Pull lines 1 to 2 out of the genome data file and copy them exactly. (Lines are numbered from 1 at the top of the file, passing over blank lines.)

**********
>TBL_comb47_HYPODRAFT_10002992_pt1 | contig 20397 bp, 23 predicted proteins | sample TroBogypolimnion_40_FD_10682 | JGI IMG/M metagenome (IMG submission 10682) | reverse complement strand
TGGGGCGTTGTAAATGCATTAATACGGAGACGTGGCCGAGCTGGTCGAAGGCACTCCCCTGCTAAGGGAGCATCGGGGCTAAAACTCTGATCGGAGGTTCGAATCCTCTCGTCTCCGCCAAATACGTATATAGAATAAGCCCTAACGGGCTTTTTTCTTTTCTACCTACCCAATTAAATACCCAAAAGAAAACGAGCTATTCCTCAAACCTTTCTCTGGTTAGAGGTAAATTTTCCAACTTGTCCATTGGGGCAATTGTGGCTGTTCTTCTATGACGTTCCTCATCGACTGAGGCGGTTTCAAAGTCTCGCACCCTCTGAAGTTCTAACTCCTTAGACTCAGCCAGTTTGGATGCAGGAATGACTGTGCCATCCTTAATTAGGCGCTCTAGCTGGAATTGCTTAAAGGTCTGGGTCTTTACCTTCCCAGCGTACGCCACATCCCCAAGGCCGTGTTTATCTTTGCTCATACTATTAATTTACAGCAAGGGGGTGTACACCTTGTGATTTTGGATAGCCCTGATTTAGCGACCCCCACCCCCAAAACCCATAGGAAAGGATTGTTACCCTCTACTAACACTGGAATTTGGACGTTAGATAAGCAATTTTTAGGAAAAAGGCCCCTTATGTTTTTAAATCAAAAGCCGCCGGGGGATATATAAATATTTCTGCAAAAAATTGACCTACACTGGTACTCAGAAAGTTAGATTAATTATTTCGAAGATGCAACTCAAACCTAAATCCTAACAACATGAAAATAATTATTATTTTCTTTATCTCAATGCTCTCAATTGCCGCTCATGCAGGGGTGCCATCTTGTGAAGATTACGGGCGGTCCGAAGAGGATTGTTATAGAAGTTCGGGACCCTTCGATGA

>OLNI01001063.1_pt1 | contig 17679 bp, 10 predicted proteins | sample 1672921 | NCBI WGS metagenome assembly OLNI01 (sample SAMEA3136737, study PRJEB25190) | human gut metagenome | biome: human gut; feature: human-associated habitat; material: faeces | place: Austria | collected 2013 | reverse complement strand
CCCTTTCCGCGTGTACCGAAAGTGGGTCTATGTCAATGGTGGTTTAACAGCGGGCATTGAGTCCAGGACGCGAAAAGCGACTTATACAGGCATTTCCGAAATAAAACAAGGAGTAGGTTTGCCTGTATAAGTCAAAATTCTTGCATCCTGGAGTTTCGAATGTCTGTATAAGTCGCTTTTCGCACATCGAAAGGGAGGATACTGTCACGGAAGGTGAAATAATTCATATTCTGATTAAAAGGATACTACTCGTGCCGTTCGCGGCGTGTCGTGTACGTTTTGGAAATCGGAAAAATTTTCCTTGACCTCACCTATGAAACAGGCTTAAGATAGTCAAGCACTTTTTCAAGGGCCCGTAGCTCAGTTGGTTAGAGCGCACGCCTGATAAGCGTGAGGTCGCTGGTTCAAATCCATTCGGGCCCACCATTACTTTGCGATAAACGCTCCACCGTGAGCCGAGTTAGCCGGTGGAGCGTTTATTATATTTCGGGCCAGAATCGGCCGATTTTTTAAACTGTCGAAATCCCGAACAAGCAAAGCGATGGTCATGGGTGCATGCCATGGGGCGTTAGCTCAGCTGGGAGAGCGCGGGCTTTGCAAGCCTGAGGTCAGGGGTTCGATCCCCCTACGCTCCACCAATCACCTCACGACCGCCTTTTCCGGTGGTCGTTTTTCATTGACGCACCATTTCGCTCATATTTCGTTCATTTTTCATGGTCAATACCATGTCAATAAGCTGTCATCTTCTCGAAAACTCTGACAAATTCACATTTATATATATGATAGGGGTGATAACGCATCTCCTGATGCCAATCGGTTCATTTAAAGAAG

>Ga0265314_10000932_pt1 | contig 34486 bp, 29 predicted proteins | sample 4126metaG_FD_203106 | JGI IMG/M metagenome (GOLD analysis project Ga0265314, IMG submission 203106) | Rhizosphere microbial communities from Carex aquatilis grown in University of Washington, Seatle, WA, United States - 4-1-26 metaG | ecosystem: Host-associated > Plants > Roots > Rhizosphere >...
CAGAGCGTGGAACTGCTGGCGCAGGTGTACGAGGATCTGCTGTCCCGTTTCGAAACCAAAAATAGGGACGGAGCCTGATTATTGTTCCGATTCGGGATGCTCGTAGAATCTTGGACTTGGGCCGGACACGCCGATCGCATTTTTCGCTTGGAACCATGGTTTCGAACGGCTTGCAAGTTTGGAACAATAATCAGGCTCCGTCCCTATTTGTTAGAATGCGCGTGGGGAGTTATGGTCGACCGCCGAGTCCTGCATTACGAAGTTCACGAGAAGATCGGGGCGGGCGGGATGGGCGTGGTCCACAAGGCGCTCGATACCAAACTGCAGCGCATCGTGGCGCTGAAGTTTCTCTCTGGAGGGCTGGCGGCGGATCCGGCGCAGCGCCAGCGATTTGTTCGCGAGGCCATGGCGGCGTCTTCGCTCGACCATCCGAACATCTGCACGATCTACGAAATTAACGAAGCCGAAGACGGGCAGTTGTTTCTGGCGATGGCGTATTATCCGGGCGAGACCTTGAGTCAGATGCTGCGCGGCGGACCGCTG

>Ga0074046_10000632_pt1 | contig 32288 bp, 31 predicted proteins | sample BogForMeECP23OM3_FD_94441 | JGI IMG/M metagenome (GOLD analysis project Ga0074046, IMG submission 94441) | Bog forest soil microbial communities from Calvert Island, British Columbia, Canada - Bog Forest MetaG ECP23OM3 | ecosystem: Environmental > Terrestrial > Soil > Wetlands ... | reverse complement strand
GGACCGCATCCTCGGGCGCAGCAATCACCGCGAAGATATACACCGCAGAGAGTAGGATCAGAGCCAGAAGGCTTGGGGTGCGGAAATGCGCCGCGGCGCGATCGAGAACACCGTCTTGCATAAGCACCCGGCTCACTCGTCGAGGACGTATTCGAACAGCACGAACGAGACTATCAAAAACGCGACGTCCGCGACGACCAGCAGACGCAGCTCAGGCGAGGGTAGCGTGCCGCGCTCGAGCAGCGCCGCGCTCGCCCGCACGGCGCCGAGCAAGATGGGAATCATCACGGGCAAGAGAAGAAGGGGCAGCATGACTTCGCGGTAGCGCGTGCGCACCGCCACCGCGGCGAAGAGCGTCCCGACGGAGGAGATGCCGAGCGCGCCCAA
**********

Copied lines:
>TBL_comb47_HYPODRAFT_10002992_pt1 | contig 20397 bp, 23 predicted proteins | sample TroBogypolimnion_40_FD_10682 | JGI IMG/M metagenome (IMG submission 10682) | reverse complement strand
TGGGGCGTTGTAAATGCATTAATACGGAGACGTGGCCGAGCTGGTCGAAGGCACTCCCCTGCTAAGGGAGCATCGGGGCTAAAACTCTGATCGGAGGTTCGAATCCTCTCGTCTCCGCCAAATACGTATATAGAATAAGCCCTAACGGGCTTTTTTCTTTTCTACCTACCCAATTAAATACCCAAAAGAAAACGAGCTATTCCTCAAACCTTTCTCTGGTTAGAGGTAAATTTTCCAACTTGTCCATTGGGGCAATTGTGGCTGTTCTTCTATGACGTTCCTCATCGACTGAGGCGGTTTCAAAGTCTCGCACCCTCTGAAGTTCTAACTCCTTAGACTCAGCCAGTTTGGATGCAGGAATGACTGTGCCATCCTTAATTAGGCGCTCTAGCTGGAATTGCTTAAAGGTCTGGGTCTTTACCTTCCCAGCGTACGCCACATCCCCAAGGCCGTGTTTATCTTTGCTCATACTATTAATTTACAGCAAGGGGGTGTACACCTTGTGATTTTGGATAGCCCTGATTTAGCGACCCCCACCCCCAAAACCCATAGGAAAGGATTGTTACCCTCTACTAACACTGGAATTTGGACGTTAGATAAGCAATTTTTAGGAAAAAGGCCCCTTATGTTTTTAAATCAAAAGCCGCCGGGGGATATATAAATATTTCTGCAAAAAATTGACCTACACTGGTACTCAGAAAGTTAGATTAATTATTTCGAAGATGCAACTCAAACCTAAATCCTAACAACATGAAAATAATTATTATTTTCTTTATCTCAATGCTCTCAATTGCCGCTCATGCAGGGGTGCCATCTTGTGAAGATTACGGGCGGTCCGAAGAGGATTGTTATAGAAGTTCGGGACCCTTCGATGA